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Florence man shot by volunteer constable in 2018 sues over injuries

Bodycam Florence constable shooting

A body-worn camera video from a Florence police officer shows state constable Christopher Bachochin firing at a car that backed up and hit a cruiser during a Saturday, March 24, 2018, traffic stop. Provided

A man has sued the city of Florence and the volunteer constable who shot him during a traffic stop in 2018, alleging they violated his civil rights through the use of excessive force.

Brandon Domonique Fludd was shot three times when Christopher Bachochin, a volunteer constable with the Florence Police Department, fired eight bullets into his door as he tried to speed away from a traffic stop. The shooting raised questions about how qualified such constables are to serve in the field.

Bachochin served in the Army before working for Darlington's police force for five years, after which he became a pharmacist. At the time of the shooting, he had worked in his spare time as a constable for four years in Florence, where such volunteers are often used for crowd and traffic control, officials said.

The role allowed him to carry a gun and make arrests. After the 2018 incident, the department no longer uses constables for patrol or other law enforcement duties, a spokesman said.

The lawsuit, filed Monday in state court in Florence County, alleges Bachochin permanently injured Fludd and that his use of force was not justified. 

Body camera footage shows that during the traffic stop on March 24, 2018, Fludd refused officers' request to step out of his car and would not answer questions on whether the car contained weapons or drugs. He reversed and hit an empty police cruiser, and Bachochin began shooting. The two officers with him did not discharge their weapons.

Fludd then drove off. He was later found and hospitalized.

On the body camera footage, Bachochin said he was afraid the car would hit him. 

“That (expletive) about ran me over,” the constable said in the video. The video does not show the car making contact with Bachochin.

Fludd of Florence was charged with misdemeanors accusing him of failing to stop for blue lights and malicious injury to personal property, along with a ticket for driving on the wrong side of the road.

The lawsuit alleges that since Bachochin was not struck by the car and wasn't in danger of being hit, he violated Fludd's Fourth Amendment rights to protection from excessive force.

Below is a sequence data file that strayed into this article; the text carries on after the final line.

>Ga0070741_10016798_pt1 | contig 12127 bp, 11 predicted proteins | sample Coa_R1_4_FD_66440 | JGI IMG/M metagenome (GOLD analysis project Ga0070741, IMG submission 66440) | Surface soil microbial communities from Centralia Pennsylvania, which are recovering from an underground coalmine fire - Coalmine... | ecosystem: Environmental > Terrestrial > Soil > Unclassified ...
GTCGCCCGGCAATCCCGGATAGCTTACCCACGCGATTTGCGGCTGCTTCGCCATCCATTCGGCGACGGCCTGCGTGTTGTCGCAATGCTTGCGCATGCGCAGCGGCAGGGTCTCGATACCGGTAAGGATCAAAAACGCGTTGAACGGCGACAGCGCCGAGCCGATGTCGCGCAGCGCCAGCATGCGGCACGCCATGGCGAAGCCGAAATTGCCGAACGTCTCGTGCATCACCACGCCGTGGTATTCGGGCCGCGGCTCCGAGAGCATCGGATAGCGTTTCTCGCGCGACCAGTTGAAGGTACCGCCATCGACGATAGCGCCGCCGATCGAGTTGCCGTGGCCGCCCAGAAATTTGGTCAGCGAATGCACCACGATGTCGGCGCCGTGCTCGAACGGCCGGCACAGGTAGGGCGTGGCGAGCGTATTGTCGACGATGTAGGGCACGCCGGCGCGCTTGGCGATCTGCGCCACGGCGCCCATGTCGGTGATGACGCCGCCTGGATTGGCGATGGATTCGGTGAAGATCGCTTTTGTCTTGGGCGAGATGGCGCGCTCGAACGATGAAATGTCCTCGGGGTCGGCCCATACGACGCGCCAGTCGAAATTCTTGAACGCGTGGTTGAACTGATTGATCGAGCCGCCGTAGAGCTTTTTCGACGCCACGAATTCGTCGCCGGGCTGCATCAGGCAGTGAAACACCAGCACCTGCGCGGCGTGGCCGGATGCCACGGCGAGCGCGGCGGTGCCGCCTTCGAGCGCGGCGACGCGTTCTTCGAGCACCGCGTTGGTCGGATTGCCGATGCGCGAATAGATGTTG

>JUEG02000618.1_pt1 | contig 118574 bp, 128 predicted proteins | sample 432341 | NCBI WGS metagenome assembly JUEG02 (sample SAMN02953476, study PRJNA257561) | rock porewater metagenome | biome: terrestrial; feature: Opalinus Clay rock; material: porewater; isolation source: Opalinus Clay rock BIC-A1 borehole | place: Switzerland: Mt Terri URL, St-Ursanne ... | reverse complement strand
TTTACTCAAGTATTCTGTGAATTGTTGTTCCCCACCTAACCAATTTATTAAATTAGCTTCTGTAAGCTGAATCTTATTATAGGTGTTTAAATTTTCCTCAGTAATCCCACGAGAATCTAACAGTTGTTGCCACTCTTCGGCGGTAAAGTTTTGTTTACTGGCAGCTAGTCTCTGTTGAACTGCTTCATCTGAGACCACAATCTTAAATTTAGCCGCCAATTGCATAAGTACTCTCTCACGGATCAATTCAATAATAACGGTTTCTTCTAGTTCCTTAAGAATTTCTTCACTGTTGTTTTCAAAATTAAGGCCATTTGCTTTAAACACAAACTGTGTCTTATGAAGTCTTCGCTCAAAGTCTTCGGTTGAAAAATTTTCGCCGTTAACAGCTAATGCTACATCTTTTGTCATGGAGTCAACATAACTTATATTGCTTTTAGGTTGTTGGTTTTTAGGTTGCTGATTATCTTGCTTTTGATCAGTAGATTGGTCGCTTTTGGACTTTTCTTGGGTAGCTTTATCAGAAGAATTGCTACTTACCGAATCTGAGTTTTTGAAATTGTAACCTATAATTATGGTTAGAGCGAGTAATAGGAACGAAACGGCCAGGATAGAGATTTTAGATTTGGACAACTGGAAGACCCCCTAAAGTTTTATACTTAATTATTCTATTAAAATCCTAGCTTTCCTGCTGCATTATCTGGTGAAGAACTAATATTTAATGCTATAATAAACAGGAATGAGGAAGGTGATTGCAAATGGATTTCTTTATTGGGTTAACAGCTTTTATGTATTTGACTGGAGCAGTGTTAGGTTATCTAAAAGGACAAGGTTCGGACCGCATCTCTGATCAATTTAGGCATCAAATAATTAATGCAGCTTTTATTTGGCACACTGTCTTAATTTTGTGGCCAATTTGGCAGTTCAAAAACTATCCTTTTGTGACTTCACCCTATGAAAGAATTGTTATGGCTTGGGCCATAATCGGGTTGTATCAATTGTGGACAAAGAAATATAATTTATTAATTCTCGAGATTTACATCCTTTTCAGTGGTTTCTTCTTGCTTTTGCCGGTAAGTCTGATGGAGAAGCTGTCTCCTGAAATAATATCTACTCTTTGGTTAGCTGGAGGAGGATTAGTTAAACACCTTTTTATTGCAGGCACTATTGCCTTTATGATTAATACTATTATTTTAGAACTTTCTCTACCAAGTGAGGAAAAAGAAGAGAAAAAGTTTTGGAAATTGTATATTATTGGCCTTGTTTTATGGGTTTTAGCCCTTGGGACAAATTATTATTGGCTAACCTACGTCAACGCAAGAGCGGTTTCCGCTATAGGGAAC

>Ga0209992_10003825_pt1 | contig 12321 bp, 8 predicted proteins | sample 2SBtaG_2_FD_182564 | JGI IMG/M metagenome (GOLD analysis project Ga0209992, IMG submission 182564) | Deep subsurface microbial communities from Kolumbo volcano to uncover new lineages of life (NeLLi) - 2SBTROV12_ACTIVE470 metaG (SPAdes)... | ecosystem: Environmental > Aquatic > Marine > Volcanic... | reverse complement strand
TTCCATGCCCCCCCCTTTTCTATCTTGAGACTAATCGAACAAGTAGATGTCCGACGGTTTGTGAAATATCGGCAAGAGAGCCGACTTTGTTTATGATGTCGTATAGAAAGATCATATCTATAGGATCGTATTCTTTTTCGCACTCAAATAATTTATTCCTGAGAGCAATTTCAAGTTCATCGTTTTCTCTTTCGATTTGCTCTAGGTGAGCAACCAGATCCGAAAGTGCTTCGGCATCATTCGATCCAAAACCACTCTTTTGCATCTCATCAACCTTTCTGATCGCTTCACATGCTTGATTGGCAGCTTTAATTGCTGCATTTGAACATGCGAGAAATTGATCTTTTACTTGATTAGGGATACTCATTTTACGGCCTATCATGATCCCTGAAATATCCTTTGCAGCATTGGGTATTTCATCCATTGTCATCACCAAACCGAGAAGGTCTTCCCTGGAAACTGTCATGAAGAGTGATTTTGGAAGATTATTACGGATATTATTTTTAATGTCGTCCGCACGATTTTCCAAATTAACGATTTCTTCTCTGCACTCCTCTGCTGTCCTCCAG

As a volunteer constable, Bachochin wasn't properly supervised or trained by the city, the lawsuit argues.

A Florence police spokesman said the department does not comment on pending litigation. Attempts to reach Bachochin on Wednesday were unsuccessful.

A 2015 Post and Courier analysis reviewed more than 200 police shootings and found that one in four cases involved officers firing at moving vehicles, often when no one stood in the vehicles’ paths. State officials later created a program offered by the S.C. Criminal Justice Academy to train officers on such situations.

The two Florence officers had gone through that training at the time. But constables such as Bachochin, though certified by the state after attending classes at technical schools, do not attend training at the academy.

The State Law Enforcement Division opened an investigation into whether Bachochin's use of force was justified. That investigation closed after the S.C. Attorney General's Office reviewed the findings and recommended criminal charges not be filed against Bachochin, SLED spokesman Tommy Crosby said.

Assistant Attorney General Jerrod Fussnecker determined Bachochin "responded with lawful force in response to an apparent threat," according to a letter in the investigation file.

Fludd's attorney Justin Bamberg, D-Bamberg, said the case underscores the lesson that shooting should be the last resort. It's frustrating to see these same kinds of cases happening over and over, he said, especially when the person responsible wasn't a certified officer.

"A citizen getting shot by the police when they shouldn't have, you never get over it," Bamberg said. "These guys have to learn when you can shoot and when you can't. You can't take those bullets back."

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Reach Fleming Smith at 843-937-5591. Follow her on Twitter at @MFlemingSmith.

Fleming Smith covers crime and public safety for the Charleston area. A native Georgian, she previously covered breaking news and features for The Wall Street Journal and The Atlanta Journal-Constitution.

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